Tan Chin Yew Joseph v Saxo Capital Markets Pte Ltd  SGHC 274
The Singapore High Court in Tan Chin Yew Joseph v Saxo Capital Markets Pte Ltd considered whether a futures broker had breached an alleged implied obligation to act in a timely and expeditious manner. The court found that there was no discernible gap in the contract to necessitate the implication of a term and that to so imply such a term would directly contradict the terms on which the plaintiff’s trading account with the futures broker was opened.
The plaintiff (“Tan”), a certified financial analyst, opened a trading account with the defendant (“Saxo”), a futures broker which allows its clients to trade on a wide variety of international exchanges using a self-directed trading model. In signing the application form as part of the account opening procedure, Tan acknowledged that Saxo’s General Business Terms (the “GBT”) formed part of the contract governing his relationship with Saxo (the “Contract”).
Tan acquired 36 futures contracts on margin, allowing him to use a small amount of capital to take a large position on the relative price movements in platinum and gold on two US based futures exchanges. Tan was required to ensure his accounts had funds exceeding the total margin requirement through a calculation called the margin utilisation ratio (“MUR”). If the MUR equaled or exceeded 100%, Tan would immediately be subject to a “margin call”, a contractual obligation to reduce his MUR by either depositing more funds into his account or by closing some of his open positions. Although not stated in the GBT, in reality Saxo allowed each client a grace period of 47 hours or until the MUR reached 150%, whichever was sooner, to bring the MUR back to 100% (the “grace period”). Otherwise, the positions would be closed automatically.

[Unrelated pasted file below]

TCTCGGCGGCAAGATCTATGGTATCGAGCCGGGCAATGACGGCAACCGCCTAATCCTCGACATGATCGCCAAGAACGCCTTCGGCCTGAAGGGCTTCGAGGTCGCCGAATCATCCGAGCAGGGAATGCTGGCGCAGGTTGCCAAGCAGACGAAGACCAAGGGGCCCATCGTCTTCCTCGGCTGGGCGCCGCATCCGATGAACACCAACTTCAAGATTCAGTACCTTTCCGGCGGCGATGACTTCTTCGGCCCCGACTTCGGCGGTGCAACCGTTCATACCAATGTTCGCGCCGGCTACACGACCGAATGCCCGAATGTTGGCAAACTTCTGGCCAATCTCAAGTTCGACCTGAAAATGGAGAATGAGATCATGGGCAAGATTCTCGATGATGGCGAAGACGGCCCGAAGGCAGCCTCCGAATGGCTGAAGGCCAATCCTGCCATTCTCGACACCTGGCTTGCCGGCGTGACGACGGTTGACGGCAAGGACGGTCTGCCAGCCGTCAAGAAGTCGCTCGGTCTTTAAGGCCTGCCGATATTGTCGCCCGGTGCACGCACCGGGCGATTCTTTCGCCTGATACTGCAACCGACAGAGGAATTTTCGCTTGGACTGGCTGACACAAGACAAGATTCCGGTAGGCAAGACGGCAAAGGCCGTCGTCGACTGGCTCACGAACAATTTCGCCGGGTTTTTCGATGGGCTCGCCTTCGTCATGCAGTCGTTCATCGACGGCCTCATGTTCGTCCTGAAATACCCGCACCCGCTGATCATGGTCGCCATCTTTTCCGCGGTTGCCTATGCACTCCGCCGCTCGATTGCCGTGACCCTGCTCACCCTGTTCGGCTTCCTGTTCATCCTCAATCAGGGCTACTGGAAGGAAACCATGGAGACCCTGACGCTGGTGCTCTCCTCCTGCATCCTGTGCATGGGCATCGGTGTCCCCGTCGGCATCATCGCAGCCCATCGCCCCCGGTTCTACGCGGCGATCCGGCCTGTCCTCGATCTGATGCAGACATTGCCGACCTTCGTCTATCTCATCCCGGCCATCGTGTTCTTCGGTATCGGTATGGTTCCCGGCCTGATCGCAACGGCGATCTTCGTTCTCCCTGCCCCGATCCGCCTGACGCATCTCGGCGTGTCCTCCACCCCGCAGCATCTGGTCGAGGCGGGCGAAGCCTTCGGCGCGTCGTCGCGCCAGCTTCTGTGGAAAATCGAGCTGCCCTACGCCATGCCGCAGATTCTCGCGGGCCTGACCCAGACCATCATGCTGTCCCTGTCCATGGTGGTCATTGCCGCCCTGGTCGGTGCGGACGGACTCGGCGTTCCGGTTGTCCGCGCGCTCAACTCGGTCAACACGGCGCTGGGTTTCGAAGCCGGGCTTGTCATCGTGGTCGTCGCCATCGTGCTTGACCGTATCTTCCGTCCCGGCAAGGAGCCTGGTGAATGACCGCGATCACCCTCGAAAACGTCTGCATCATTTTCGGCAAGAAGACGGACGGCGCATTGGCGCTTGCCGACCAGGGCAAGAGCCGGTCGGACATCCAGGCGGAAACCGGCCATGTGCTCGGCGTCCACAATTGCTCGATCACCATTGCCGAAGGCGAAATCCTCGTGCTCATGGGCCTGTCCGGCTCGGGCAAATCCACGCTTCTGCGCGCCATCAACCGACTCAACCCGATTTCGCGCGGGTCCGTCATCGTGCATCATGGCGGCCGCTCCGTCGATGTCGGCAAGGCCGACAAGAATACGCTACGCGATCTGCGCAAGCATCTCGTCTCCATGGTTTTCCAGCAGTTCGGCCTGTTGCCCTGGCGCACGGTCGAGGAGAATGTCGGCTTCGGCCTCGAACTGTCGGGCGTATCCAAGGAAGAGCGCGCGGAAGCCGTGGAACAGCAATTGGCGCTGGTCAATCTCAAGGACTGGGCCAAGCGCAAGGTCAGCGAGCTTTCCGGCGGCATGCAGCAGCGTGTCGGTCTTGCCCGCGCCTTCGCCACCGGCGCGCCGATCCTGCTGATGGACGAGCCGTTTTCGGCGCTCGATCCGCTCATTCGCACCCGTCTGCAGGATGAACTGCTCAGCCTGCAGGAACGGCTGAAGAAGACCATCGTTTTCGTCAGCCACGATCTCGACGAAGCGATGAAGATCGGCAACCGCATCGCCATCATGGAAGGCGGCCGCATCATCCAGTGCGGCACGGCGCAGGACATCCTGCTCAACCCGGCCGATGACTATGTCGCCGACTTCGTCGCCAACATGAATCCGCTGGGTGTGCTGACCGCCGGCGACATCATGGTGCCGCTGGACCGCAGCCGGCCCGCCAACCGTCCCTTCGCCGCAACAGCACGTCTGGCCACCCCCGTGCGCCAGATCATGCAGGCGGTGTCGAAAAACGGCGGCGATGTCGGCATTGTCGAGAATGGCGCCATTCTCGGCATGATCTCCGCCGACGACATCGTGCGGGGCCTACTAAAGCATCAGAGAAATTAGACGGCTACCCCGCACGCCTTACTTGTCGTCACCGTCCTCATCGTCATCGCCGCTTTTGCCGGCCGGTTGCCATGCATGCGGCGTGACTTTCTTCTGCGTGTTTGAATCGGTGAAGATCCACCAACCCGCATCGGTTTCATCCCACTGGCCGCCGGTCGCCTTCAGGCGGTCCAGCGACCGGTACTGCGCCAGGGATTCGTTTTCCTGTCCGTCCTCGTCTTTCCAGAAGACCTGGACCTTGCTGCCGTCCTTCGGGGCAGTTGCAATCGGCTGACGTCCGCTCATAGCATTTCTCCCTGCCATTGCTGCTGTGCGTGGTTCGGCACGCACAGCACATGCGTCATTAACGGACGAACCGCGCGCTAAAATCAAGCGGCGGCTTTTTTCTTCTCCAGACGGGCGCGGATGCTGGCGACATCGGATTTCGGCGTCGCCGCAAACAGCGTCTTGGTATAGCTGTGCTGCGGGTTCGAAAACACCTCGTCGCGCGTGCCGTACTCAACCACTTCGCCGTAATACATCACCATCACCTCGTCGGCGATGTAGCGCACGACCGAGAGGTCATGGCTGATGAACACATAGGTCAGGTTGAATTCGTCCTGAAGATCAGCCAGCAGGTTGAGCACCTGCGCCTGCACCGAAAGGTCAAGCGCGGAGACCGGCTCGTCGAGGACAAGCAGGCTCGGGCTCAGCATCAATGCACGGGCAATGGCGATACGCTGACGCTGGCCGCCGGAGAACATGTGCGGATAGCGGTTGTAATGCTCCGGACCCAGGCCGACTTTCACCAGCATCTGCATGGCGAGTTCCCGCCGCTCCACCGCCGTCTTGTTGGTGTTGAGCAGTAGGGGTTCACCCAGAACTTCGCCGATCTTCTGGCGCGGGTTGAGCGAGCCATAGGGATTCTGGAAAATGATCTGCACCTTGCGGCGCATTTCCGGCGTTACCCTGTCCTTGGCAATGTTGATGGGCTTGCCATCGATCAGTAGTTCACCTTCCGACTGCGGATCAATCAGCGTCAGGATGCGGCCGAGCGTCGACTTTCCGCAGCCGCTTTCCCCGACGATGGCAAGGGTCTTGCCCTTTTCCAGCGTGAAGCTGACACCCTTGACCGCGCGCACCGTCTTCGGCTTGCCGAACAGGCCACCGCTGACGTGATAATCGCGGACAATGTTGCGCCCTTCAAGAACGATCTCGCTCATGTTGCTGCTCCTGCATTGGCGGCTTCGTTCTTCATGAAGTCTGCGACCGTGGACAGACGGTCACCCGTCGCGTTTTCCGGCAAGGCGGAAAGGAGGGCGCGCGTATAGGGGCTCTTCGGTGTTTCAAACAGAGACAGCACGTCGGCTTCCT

On 4 August 2011, due to a rise in his MUR, Tan spoke with a Saxo employee (“Grant”) and was informed of the grace period. Tan’s MUR continued to rise that day and reached 100% that night. He was sent an automated e-mail informing him of this and stating that funds must be made available and booked into the trading account. On 5 August 2011, an employee of Saxo (“Christin”) called Tan to inform him that his MUR had reached 102% and that he was subject to a margin call. Tan informed Christin that he would transfer S$40,000 (the “funds”) to return the MUR to 100%. He declined to close out some of his trading positions. Tan instructed his bank to transfer the funds to Saxo’s bank account and this instruction was completed almost three hours after the conversation with Christin. Saxo’s cash management team did not “sight” the money until 3.09pm and it was not credited to Tan’s account until 3.12pm due to the carrying out of standard anti- money laundering checks. At 3.11pm, Tan’s MUR reached 151% and all his positions were automatically closed.
Tan brought proceedings against Saxo seeking damages on the basis that Saxo had wrongfully closed out his open futures contracts, resulting in a loss of S$214,000 and also a loss of potential profits of S$322,000, which he would have earned if he had held on to his positions.